Finally, we arrived at our last hotel near the Maasai Mara national park. For two days, we worked at the local clinic where a baby was delivered and we saw a boy (herder) who had broke his leg when he fell into a ditch while running from a predator animal in the wild, (I forget whether it was a lion or an angry buffalo). The team ditched the van and walked the kids back to their manyattas. I wanted to buy a maasai dancer’s belt and somehow ended up in the village with my 12 year old son Sean. The clouds turned dark and everyone had left. We started running to the hotel which was only less than a mile away but was warned the rain will pour within 5 minutes. I hesitated, then decided to run towards the hotel. I kid you not, within 5 minutes, the heavy downpour started. Who needs a weather forecast when you can just look at the skies? We turned back and took refuge in a Maasai hut. It was getting dark. The hut housed the mom and around 6-8 kids inside. I could see a fire place at the middle of the hut but did not want to go inside. I have heard the black mambas stories, how the deadly snake wiggle inside a manyatta and kill everyone inside. I stayed right at the doorway watching the rain. I tried to call Kevin to come pick us up but there was no cell service. Besides, he did not know where I was. Then I heard someone speak English with an American accent inside the hut and I curiously turned my head towards the overcrowded room. Even in the darkened room, there was no mistaking the white (mzungu) couple sitting around the fireplace. Apparently, they were also visiting the village when the rains started and they too, took refuge as well. I was mesmerized and a little ashamed. Here I am, reluctant to go inside the hut and I am a Kenyan, and two strangers to the country are comfortably enjoying the warmth of the fire. I smiled. No translator needed here, love and compassion knows no language. Finally, the rain ceased and we walked back to the hotel with our new American friends escorted by the Maasai Morans.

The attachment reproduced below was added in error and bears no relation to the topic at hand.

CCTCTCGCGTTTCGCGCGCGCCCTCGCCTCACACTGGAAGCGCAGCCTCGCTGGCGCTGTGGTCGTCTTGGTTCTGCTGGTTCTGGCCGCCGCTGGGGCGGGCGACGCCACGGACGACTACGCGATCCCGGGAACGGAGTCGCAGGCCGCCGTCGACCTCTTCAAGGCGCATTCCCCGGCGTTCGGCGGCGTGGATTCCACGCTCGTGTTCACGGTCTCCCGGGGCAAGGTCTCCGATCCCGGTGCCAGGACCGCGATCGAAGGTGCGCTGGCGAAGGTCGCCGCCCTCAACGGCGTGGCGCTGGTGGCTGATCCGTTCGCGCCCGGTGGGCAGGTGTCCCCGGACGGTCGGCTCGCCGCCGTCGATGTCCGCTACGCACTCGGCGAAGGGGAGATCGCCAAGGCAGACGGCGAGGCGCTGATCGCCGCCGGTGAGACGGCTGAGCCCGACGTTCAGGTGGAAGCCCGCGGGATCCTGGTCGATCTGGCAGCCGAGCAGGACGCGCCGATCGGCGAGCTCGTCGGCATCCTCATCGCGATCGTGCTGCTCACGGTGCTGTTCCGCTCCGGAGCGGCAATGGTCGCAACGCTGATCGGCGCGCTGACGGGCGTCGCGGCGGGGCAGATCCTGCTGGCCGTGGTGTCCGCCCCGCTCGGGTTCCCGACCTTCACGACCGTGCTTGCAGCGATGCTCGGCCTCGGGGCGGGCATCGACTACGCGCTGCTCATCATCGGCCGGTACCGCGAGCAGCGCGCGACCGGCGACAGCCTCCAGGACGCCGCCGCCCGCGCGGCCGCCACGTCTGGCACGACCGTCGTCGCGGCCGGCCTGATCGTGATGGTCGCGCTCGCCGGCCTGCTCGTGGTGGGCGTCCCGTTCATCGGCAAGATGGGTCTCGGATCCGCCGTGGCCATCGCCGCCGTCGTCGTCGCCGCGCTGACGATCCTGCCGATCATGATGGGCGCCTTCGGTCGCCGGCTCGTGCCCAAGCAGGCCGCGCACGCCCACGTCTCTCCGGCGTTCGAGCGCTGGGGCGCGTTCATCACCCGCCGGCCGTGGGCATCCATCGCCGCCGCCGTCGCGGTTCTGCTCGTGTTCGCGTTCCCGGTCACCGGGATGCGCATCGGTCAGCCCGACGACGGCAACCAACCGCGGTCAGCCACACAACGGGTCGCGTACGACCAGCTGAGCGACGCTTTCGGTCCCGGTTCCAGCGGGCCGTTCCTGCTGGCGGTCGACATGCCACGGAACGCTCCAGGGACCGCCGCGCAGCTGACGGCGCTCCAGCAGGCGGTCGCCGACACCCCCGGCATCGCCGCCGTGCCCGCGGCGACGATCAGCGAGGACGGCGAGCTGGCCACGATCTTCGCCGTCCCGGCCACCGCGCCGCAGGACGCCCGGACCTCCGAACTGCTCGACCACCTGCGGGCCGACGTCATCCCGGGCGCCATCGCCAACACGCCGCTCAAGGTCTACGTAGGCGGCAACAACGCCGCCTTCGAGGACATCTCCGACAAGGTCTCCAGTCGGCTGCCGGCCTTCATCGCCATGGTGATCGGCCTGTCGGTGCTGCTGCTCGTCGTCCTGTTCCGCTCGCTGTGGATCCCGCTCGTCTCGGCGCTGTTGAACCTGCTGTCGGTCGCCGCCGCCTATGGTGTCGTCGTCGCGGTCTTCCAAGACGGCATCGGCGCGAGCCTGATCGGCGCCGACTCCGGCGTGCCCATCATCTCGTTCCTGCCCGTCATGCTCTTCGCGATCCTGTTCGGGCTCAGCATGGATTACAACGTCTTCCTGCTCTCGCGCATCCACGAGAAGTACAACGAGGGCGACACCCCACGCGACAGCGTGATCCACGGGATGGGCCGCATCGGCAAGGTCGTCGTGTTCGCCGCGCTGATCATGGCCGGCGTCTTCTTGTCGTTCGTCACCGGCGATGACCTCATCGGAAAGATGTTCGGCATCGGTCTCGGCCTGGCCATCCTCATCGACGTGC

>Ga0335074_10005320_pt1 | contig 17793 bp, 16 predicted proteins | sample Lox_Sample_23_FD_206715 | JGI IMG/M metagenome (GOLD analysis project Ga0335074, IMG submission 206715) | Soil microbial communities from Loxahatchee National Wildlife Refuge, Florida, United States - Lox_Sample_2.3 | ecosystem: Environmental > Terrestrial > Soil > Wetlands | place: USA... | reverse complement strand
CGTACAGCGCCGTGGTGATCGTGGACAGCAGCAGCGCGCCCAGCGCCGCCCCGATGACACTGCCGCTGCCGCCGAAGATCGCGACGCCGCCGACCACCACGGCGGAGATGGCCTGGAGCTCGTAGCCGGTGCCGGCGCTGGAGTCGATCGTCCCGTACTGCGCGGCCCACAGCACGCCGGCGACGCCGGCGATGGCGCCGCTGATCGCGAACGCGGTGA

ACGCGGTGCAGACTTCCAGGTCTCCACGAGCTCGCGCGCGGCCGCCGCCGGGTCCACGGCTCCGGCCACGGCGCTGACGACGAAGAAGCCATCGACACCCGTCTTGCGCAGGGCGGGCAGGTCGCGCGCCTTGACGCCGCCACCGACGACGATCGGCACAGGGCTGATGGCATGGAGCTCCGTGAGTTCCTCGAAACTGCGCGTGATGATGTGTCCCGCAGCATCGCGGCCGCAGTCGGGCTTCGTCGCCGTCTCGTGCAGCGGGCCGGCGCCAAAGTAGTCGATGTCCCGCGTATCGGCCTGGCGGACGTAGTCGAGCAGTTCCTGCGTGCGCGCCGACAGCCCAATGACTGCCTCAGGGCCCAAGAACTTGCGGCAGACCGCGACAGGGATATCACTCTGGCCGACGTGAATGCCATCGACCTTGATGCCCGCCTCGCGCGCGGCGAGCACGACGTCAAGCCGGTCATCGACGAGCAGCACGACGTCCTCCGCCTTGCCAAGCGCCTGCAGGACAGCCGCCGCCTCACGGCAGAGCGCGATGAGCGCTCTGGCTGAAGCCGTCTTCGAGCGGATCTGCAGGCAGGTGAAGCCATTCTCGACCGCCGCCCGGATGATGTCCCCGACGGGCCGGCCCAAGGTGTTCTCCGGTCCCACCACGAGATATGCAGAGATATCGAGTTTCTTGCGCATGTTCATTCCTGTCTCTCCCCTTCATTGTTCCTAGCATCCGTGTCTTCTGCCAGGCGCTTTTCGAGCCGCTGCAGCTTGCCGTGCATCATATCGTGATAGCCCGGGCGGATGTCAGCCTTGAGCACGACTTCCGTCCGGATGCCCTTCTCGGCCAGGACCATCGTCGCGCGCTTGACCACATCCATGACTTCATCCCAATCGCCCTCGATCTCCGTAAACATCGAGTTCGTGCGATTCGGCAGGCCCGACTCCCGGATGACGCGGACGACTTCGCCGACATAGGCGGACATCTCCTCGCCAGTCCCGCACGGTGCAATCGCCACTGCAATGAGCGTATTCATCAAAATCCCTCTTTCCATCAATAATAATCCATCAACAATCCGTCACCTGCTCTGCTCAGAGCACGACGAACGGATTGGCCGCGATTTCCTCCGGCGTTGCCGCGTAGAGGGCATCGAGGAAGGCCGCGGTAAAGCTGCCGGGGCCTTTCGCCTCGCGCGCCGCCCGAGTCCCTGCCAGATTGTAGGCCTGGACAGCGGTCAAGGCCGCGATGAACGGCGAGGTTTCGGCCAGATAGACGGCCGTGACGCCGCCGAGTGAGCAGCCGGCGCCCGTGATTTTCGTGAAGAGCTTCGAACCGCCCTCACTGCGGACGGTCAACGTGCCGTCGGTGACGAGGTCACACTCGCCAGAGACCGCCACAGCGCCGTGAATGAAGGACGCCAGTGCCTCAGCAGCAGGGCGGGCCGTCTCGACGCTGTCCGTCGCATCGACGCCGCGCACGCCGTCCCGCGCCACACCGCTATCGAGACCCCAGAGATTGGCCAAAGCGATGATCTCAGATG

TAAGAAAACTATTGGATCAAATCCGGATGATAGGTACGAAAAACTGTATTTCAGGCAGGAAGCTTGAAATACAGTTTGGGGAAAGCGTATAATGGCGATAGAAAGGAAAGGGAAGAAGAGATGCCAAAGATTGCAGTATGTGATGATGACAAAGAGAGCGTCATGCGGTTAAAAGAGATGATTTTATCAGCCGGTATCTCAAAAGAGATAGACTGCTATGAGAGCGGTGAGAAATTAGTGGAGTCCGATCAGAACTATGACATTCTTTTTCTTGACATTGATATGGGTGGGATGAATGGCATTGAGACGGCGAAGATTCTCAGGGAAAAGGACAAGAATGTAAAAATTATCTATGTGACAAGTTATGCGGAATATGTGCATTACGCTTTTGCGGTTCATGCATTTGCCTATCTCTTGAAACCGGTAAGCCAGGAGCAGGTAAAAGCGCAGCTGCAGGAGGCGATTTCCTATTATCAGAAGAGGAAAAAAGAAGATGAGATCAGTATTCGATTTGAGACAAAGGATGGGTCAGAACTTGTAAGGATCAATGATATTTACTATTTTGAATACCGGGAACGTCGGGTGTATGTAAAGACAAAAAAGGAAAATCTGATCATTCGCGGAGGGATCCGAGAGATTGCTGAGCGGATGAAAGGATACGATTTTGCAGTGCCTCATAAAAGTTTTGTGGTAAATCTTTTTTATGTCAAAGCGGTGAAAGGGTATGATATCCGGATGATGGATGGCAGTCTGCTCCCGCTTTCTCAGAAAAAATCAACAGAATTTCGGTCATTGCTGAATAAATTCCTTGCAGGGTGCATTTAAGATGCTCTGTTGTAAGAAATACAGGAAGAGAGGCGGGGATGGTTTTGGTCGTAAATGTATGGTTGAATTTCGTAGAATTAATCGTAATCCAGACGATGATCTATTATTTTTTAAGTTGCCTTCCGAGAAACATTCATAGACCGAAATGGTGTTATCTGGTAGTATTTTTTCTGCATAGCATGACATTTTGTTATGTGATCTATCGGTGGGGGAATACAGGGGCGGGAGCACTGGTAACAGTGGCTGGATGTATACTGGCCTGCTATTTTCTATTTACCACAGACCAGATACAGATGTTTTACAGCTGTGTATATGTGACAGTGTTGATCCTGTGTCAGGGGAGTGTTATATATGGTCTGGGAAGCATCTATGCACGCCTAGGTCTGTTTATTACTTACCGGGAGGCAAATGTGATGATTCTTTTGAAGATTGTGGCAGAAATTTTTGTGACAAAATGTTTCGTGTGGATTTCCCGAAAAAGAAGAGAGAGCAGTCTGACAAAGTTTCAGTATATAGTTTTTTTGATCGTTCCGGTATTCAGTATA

The next day we didn’t get to see as many patients as we expected. The Mara river was overflowing due to the downpour the night before and most villages were unable to cross the river from Tanzania to come to our clinic which was at the Kenyan side. But we saw over 400 patients in the 2 days we were this location. It was during our last day that I saw Sean edged up in a tree away from the clinic. I was like, what is he doing on a tree? I went to see if he was okay. He explained to me that he was hungry and wanted to eat a granola bar he had in his pocket. However, he realized there were hundreds of hungry kids around us as well. He couldn’t bring himself to eat in front of the hungry crowds so he was hiding in the tree to eat. I felt the tears fall down my cheeks and we both hugged and cried together sharing that moment. My kids are fortunate to grow in a world where they have everything they need. And as a parent, I want them to stay grounded and desire to share and give back to those not as fortunate. So when Sean shared his dilemma with me, I knew he got it. He understood the poverty surrounding us. At the end of the day, the team shared the rest of the granola bars with the kids and walked them home again.